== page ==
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How can I support my hospice nurse spouse?


I'm wondering if any hospice nurses out there can give me some tips on supporting my husband who is just starting as a hospice nurse?

Specifically, what can I do to support what he is doing for others? I've read a lot of the posts that talk about how emotionally draining it can be, is there anything I can do to refill the tank so to speak?

Thanks in advance for your help.

ErinS, BSN, RN

Specializes in Hospice.

Understand that he may come home stressed and cranky, and that it was probably a tough day. Encourage him to exercise. Plan vacations and do not let him bring his phone. Understand the possibility that he will be driven to get your estate planning done. I am 25 and my husband has my POA, living will, funeral plans, and detailed instructions on how to make decisions for me (beyond don't keep me alive as a vegetable). That is the best advice I have, as a hospice nurses.


Specializes in Med/Surg, Tele, Dialysis, Hospice. Has 26 years experience.

Let him talk about his day to you. The emotions that go along with what we do are hard to turn off sometimes, and it isn't like most work situations where you can vent to your co-workers, because most of the time we are alone with the patient and family when we are working, meaning that we sometimes come home and let it all spill out...the frustrations, the joys, the pain, the stress...he will need to talk, and you can be his best audience. My husband is getting better in this regard, but sometimes I still see his eyes kind of glaze over, and I can tell that something that caused deep emotions within me doesn't register with him, because he wasn't there and doesn't know where I'm coming from. Still...he listens and it helps me a lot. I try to ask him about his job a lot too to balance things out. :)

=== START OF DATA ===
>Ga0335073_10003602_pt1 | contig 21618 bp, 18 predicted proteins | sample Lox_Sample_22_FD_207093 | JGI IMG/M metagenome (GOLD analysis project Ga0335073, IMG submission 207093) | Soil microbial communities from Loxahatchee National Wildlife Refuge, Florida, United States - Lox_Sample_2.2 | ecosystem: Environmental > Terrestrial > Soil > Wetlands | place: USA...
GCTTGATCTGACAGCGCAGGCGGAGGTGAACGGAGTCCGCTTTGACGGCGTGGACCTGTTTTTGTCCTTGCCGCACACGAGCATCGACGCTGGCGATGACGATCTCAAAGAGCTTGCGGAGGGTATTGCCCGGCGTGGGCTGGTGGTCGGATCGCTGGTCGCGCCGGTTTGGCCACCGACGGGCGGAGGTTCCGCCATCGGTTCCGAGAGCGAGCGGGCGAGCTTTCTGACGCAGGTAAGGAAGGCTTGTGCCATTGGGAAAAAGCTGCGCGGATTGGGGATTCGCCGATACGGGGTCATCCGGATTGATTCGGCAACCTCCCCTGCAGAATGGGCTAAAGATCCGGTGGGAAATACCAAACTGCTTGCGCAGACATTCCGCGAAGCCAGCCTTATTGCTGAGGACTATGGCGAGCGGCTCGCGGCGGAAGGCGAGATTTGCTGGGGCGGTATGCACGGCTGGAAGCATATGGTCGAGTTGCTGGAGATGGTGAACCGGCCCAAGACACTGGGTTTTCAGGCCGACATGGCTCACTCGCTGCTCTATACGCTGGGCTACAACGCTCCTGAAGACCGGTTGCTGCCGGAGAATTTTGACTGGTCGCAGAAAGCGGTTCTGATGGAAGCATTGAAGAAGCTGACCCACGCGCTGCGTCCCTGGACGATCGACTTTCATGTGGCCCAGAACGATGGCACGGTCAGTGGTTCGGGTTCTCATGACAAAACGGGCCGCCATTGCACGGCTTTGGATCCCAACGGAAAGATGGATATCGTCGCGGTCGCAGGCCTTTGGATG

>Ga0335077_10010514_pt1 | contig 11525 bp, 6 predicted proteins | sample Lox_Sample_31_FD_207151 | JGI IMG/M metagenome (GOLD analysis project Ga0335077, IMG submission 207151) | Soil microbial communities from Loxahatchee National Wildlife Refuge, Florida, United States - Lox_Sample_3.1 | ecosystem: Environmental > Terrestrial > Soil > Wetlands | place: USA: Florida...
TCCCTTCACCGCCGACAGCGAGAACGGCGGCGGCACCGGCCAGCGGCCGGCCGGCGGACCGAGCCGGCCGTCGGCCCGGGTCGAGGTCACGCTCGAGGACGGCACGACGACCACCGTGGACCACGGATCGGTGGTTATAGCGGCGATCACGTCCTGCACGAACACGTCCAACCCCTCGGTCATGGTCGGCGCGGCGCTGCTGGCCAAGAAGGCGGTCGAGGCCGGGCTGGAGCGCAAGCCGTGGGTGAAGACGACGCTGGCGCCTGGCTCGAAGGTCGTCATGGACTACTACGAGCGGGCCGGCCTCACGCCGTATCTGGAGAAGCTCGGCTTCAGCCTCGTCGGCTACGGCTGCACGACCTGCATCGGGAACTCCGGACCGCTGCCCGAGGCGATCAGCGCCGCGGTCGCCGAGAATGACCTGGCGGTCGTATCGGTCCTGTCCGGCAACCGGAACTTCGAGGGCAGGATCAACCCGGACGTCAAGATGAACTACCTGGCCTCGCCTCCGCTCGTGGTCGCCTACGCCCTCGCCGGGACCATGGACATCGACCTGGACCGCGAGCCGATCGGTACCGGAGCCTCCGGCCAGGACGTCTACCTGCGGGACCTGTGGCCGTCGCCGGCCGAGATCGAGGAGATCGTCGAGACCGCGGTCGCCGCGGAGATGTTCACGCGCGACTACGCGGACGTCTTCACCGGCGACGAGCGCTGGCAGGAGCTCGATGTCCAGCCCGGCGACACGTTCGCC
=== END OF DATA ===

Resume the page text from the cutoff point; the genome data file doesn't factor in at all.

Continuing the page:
he needs to set boundaries with his pts/families.

it is too easy to get emotionally involved, giving out your phone #, going above and beyond what is expected of you.

it's also the quickest way to burn out.

it'll take experience, but he needs to build that invisible wall, so all this suffering/distress, won't eat him alive.

best of everything to you both.


Thank you all so much for your replies. I will definitely encourage him to be there for his patients...but also to set realistic boundaries. And I will definitely be there for him.

God bless you all for the work that you do.